By Elijah Joseph C. Tubayan, Reporter
BUSINESSES OPTIMISM softened this quarter from the past year amid rising commodity prices — marking the third straight quarter-on-quarter dip and the lowest point since 2010 — although the outlook for the next three months improved on expectations of higher consumer demand ahead as Christmas holidays approach.
Results of the latest Business Expectations Survey conducted by the Bangko Sentral ng Pilipinas (BSP) showed 30.1% of respondents remained upbeat in the third quarter, 9.2 points less than the 39.3% in the preceding three months and 7.8 points lower than the overall confidence index recorded July-September 2017.
The index declined for the third consecutive quarter, with the latest reading the lowest since the 39.1% posted in the first quarter of 2010, according to Redentor Paolo M. Alegre, Jr., head of the BSP Department of Economic Statistics.
He attributed the “weaker sentiment” to “increasing prices of basic commodities in the global market, augmented by the effects of the implementation of the Tax Reform for Acceleration and Inclusion (TRAIN) law on prices of domestic goods.”
Other factors include “rising overhead costs and lack of supply or raw materials, seasonal factors such as interruption of business activities and lower crop production during the rainy season, slack in consumer demands as households prioritized enrollment expenses, as well as the suspension of commercial fishing in Davao Gulf from June to August, the weakening peso, and stiffer competition.”
The survey covered 1,466 firms between July 2 and August 29 — drawn from the combined list of the Securities and Exchange Commission’s Top 7,000 Corporations in 2010 and BusinessWorld’s 2016 Top 1,000 Corporations in the Philippines — and compares the number of respondents optimistic about their prospects versus those who were pessimistic. A positive reading means optimists outnumbered pessimists.
Firms inside and outside of Metro Manila both became less optimistic in the third quarter, with those within the National Capital Region (NCR) logging a lower confidence index of 29.7% from 37.3% in the previous quarter and 37% a year ago.
Businesses outside NCR meanwhile saw a decline to 30.9% from 43% in the previous quarter and 39.7% a year ago.
The “next quarter” outlook, however, improved to 42.6% from the second quarter’s 40.4% though it was less than the year-ago 51.3%.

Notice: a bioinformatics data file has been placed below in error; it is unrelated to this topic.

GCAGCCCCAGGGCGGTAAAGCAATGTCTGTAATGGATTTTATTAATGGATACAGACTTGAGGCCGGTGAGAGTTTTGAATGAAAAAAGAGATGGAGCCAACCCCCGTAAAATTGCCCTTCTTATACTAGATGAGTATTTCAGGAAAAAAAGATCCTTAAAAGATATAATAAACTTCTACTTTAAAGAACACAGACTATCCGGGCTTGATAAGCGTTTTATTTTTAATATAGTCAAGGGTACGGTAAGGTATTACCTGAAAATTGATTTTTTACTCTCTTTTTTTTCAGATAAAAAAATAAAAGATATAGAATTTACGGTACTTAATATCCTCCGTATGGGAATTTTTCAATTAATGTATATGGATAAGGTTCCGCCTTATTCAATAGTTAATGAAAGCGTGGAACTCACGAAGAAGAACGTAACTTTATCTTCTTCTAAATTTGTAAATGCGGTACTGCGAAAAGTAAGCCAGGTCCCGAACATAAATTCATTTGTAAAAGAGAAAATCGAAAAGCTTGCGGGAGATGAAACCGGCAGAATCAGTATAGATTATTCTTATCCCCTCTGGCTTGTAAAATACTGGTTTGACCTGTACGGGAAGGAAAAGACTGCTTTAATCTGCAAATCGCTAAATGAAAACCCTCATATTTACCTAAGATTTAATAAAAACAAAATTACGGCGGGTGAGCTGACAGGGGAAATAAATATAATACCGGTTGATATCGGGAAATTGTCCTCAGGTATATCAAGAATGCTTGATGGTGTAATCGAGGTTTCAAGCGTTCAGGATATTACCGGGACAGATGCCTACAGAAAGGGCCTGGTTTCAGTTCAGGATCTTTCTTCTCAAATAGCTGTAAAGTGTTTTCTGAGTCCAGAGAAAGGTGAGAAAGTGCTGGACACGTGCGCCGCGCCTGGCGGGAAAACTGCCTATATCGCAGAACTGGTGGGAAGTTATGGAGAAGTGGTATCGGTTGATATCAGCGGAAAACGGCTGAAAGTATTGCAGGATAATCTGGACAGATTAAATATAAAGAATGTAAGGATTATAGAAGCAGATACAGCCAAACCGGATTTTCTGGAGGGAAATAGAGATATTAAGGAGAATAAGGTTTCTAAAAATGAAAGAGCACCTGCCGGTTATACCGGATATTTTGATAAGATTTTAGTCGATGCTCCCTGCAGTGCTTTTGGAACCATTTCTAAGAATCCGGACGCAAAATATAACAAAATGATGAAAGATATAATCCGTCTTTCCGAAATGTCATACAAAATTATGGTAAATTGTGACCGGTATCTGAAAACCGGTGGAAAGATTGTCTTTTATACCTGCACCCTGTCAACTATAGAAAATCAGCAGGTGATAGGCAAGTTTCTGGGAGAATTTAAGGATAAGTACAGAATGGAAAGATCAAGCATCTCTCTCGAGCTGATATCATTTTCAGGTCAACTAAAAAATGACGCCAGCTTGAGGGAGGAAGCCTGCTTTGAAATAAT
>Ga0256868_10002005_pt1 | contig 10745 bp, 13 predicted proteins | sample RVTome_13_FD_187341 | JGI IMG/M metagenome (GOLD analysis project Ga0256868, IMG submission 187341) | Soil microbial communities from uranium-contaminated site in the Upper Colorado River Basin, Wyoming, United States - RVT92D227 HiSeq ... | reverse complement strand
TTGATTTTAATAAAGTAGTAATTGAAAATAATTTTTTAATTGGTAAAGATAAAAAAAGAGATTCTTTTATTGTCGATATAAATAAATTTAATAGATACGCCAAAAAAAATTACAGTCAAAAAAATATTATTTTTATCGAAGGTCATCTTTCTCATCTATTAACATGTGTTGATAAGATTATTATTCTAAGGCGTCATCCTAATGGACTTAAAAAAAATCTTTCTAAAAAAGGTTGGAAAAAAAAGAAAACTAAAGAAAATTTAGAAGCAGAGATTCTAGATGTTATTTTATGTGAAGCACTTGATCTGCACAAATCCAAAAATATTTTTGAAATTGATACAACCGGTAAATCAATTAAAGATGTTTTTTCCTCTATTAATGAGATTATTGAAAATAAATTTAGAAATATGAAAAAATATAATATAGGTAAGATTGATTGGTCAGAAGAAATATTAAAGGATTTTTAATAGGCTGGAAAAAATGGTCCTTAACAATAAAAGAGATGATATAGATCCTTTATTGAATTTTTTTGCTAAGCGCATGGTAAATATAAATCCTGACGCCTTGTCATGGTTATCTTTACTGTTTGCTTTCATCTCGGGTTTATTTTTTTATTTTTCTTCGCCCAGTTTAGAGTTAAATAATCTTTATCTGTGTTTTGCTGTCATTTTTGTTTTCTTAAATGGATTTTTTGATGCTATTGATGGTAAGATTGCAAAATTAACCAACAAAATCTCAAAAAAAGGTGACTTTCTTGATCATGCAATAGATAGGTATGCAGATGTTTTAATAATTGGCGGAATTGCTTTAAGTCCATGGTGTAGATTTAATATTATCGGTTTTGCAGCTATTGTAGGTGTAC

“This suggests growth may be sustained in the last quarter of 2018,” the central bank noted, adding that besides the expected seasonal uptick in consumer demand and more favorable weather, “positive outlook was likewise driven by respondents’ expectations of more favorable macroeconomic conditions in the country for the next quarter… sustained foreign investment inflows and the steady stream of overseas Filipinos’ remittances” that fuel household spending.
The BSP said that business sentiment across sectors fell for the current quarter as respondents reported “sluggish consumer demand during the rainy season… higher input costs brought about by rising commodity prices, weakening of the peso, and increasing minimum wage requirements.”
The BSP said that wholesale and retail trade sectors saw the biggest decline in confidence due to “stiffer competition and effects of weather disturbances as reasons for their less favorable outlook.”
Services also turned less upbeat — particularly the financial intermediation, real estate and transportation sub-sectors — due to “high-interest rates and the unfolding trade war between the US and China.”
Importers said they were largely affected by “lower consumer demand during the rainy season, while exporters “expressed concerns over the disruption of normal operations, resulting from annual plant overhauling and port congestion issues as well as reduction in export orders.”
Industry firms’ outlook became less buoyant as they anticipate lower export orders, lack of raw materials, annual overhauling of machineries, and the closure of high seas in the international waters for fishing activities.
Construction firms were also less optimistic, as construction slowed during the rainy season, as well as the increase in costs of components such as fuel, and spare parts, as well as the cost in machine maintenance.
Overall, “the survey results showed that businesses anticipated inflation to increase, the peso to depreciate, and interest rates to go up for the current and next quarters,” Mr. Alegre said, adding that “[b]usinesses expected that the rate of increase in commodity prices will breach the upper end of the government’s 2-4% inflation target range for 2018.”
The Philippine Statistics Authority reported on Wednesday that headline inflation clocked in at 6.4% in August — the highest in nearly a decade and marking the eighth straight month of a faster overall rise in prices of basic goods and the sixth consecutive month that such monthly pace breached the government’s 2-4% full-year forecast for 2018. August fueled year-to-date inflation to 4.8% against the government’s upward-revised 4.9% full-year forecast average.
The survey also indicated that firms expect tighter financial conditions, although their financing requirements could be met as they still reported easy access to credit.